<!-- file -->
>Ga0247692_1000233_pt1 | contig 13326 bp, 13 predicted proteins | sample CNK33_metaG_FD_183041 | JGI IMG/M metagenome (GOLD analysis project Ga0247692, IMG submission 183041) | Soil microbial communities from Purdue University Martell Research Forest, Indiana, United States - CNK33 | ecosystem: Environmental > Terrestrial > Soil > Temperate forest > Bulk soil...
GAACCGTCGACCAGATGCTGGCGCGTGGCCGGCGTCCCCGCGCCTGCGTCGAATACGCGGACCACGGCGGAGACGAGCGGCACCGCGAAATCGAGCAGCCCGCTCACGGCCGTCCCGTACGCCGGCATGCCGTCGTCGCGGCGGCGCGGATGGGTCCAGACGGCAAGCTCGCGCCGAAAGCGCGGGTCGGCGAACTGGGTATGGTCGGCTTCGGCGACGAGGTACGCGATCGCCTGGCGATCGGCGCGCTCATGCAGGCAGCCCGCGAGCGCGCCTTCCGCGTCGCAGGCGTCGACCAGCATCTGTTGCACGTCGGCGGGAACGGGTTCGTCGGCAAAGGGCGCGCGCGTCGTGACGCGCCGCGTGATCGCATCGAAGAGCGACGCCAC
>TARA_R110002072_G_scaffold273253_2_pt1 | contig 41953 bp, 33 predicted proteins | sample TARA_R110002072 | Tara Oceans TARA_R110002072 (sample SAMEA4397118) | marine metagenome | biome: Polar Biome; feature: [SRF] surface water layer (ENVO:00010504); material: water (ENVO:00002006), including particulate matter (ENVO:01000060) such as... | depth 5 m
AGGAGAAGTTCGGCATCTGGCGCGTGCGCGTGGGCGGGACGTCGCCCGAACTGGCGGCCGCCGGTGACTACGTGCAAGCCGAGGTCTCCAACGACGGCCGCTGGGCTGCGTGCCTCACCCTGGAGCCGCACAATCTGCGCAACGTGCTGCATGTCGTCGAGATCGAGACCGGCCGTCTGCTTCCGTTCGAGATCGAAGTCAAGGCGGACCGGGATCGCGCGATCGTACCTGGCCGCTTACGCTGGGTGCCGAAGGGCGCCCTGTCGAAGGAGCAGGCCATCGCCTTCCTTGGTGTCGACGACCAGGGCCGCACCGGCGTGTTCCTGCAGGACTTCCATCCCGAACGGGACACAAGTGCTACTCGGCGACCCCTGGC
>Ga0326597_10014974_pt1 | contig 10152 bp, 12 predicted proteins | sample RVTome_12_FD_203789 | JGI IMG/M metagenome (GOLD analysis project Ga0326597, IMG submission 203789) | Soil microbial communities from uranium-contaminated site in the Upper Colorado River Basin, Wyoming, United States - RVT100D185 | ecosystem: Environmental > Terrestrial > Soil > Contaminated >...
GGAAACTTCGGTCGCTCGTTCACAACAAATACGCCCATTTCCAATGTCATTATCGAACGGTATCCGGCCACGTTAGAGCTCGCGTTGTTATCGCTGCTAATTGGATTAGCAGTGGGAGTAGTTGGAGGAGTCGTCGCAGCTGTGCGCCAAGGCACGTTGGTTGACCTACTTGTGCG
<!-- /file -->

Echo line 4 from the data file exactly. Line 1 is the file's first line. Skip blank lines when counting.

AGGAGAAGTTCGGCATCTGGCGCGTGCGCGTGGGCGGGACGTCGCCCGAACTGGCGGCCGCCGGTGACTACGTGCAAGCCGAGGTCTCCAACGACGGCCGCTGGGCTGCGTGCCTCACCCTGGAGCCGCACAATCTGCGCAACGTGCTGCATGTCGTCGAGATCGAGACCGGCCGTCTGCTTCCGTTCGAGATCGAAGTCAAGGCGGACCGGGATCGCGCGATCGTACCTGGCCGCTTACGCTGGGTGCCGAAGGGCGCCCTGTCGAAGGAGCAGGCCATCGCCTTCCTTGGTGTCGACGACCAGGGCCGCACCGGCGTGTTCCTGCAGGACTTCCATCCCGAACGGGACACAAGTGCTACTCGGCGACCCCTGGC